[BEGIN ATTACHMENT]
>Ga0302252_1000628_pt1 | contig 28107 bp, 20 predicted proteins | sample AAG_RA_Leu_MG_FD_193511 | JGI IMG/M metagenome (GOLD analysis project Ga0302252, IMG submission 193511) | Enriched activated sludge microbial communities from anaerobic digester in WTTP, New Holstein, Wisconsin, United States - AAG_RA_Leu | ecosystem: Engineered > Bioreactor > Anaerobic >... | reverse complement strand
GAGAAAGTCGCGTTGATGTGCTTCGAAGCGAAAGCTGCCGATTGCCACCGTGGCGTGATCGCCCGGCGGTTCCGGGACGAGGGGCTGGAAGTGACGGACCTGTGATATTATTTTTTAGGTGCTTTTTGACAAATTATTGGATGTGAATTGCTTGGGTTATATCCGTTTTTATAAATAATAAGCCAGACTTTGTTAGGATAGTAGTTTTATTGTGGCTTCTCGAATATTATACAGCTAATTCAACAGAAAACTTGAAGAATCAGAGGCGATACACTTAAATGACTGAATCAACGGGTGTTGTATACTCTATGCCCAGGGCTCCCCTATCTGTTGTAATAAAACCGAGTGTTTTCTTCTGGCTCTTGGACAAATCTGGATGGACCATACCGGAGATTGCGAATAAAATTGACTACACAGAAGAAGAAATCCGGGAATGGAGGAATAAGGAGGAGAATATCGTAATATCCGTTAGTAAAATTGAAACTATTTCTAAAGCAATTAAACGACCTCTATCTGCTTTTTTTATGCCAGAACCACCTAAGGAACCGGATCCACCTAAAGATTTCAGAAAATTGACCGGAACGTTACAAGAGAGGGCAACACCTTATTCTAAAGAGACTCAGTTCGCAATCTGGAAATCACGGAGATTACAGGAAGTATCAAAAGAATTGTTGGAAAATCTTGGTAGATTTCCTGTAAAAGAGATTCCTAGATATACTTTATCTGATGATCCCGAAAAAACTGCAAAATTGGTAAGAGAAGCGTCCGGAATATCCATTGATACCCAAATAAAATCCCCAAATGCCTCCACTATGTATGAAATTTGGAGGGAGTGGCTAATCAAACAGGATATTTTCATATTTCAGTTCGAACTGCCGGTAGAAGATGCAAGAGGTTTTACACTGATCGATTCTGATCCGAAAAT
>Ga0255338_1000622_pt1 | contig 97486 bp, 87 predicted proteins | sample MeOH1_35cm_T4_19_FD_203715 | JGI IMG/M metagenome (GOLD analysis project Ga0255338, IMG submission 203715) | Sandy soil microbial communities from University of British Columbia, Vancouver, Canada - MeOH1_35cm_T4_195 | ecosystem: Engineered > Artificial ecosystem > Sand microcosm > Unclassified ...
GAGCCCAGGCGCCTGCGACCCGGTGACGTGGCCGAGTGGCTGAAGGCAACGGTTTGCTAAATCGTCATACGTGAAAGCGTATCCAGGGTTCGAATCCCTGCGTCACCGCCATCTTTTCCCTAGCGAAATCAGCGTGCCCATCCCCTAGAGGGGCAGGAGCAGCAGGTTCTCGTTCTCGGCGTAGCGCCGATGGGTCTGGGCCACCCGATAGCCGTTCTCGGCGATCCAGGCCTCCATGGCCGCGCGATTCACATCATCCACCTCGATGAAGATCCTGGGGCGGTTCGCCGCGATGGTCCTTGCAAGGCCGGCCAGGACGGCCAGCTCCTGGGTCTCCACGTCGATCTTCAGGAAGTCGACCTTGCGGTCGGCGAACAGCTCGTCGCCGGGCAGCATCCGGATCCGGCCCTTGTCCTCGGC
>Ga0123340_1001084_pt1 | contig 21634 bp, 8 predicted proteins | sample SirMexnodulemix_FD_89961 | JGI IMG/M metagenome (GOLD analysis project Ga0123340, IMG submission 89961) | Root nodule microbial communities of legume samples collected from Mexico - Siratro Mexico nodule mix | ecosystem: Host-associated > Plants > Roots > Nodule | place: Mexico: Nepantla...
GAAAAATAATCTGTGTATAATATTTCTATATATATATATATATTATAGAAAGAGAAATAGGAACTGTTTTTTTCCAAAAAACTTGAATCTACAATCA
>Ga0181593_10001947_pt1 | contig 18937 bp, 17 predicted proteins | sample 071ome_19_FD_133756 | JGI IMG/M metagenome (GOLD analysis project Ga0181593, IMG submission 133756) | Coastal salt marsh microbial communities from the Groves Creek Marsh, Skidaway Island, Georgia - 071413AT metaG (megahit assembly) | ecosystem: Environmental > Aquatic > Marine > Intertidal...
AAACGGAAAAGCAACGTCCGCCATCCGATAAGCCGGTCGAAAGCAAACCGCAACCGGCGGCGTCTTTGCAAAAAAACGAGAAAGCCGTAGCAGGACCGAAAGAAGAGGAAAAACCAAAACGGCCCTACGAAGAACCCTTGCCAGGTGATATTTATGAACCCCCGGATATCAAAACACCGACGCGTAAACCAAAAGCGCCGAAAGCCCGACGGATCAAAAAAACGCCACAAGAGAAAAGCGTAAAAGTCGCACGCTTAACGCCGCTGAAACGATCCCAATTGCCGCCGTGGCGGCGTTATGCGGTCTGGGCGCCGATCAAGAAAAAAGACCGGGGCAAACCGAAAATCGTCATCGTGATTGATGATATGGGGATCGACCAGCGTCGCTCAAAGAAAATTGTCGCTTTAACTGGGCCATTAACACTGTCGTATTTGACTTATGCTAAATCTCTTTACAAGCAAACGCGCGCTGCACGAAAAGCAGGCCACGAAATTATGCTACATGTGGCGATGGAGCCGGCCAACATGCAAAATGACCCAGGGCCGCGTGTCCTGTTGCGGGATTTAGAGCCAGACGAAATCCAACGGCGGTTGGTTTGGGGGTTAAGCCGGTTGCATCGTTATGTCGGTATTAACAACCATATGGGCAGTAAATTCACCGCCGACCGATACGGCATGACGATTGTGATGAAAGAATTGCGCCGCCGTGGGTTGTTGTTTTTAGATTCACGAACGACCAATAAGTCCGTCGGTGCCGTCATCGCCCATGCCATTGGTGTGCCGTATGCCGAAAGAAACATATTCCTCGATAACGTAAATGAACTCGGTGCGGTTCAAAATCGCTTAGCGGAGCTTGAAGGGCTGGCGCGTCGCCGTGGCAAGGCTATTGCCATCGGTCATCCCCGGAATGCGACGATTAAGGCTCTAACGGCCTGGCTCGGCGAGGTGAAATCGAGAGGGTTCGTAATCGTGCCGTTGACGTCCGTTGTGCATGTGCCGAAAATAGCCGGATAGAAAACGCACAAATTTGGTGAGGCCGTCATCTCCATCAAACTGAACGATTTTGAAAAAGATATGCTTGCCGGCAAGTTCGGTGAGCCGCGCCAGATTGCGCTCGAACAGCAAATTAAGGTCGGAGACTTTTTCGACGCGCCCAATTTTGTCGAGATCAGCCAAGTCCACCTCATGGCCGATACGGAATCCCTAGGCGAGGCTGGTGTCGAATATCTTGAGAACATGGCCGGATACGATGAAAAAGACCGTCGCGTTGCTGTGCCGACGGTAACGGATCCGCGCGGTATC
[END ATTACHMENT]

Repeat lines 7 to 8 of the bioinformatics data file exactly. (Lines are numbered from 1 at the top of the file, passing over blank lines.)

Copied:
>Ga0181593_10001947_pt1 | contig 18937 bp, 17 predicted proteins | sample 071ome_19_FD_133756 | JGI IMG/M metagenome (GOLD analysis project Ga0181593, IMG submission 133756) | Coastal salt marsh microbial communities from the Groves Creek Marsh, Skidaway Island, Georgia - 071413AT metaG (megahit assembly) | ecosystem: Environmental > Aquatic > Marine > Intertidal...
AAACGGAAAAGCAACGTCCGCCATCCGATAAGCCGGTCGAAAGCAAACCGCAACCGGCGGCGTCTTTGCAAAAAAACGAGAAAGCCGTAGCAGGACCGAAAGAAGAGGAAAAACCAAAACGGCCCTACGAAGAACCCTTGCCAGGTGATATTTATGAACCCCCGGATATCAAAACACCGACGCGTAAACCAAAAGCGCCGAAAGCCCGACGGATCAAAAAAACGCCACAAGAGAAAAGCGTAAAAGTCGCACGCTTAACGCCGCTGAAACGATCCCAATTGCCGCCGTGGCGGCGTTATGCGGTCTGGGCGCCGATCAAGAAAAAAGACCGGGGCAAACCGAAAATCGTCATCGTGATTGATGATATGGGGATCGACCAGCGTCGCTCAAAGAAAATTGTCGCTTTAACTGGGCCATTAACACTGTCGTATTTGACTTATGCTAAATCTCTTTACAAGCAAACGCGCGCTGCACGAAAAGCAGGCCACGAAATTATGCTACATGTGGCGATGGAGCCGGCCAACATGCAAAATGACCCAGGGCCGCGTGTCCTGTTGCGGGATTTAGAGCCAGACGAAATCCAACGGCGGTTGGTTTGGGGGTTAAGCCGGTTGCATCGTTATGTCGGTATTAACAACCATATGGGCAGTAAATTCACCGCCGACCGATACGGCATGACGATTGTGATGAAAGAATTGCGCCGCCGTGGGTTGTTGTTTTTAGATTCACGAACGACCAATAAGTCCGTCGGTGCCGTCATCGCCCATGCCATTGGTGTGCCGTATGCCGAAAGAAACATATTCCTCGATAACGTAAATGAACTCGGTGCGGTTCAAAATCGCTTAGCGGAGCTTGAAGGGCTGGCGCGTCGCCGTGGCAAGGCTATTGCCATCGGTCATCCCCGGAATGCGACGATTAAGGCTCTAACGGCCTGGCTCGGCGAGGTGAAATCGAGAGGGTTCGTAATCGTGCCGTTGACGTCCGTTGTGCATGTGCCGAAAATAGCCGGATAGAAAACGCACAAATTTGGTGAGGCCGTCATCTCCATCAAACTGAACGATTTTGAAAAAGATATGCTTGCCGGCAAGTTCGGTGAGCCGCGCCAGATTGCGCTCGAACAGCAAATTAAGGTCGGAGACTTTTTCGACGCGCCCAATTTTGTCGAGATCAGCCAAGTCCACCTCATGGCCGATACGGAATCCCTAGGCGAGGCTGGTGTCGAATATCTTGAGAACATGGCCGGATACGATGAAAAAGACCGTCGCGTTGCTGTGCCGACGGTAACGGATCCGCGCGGTATC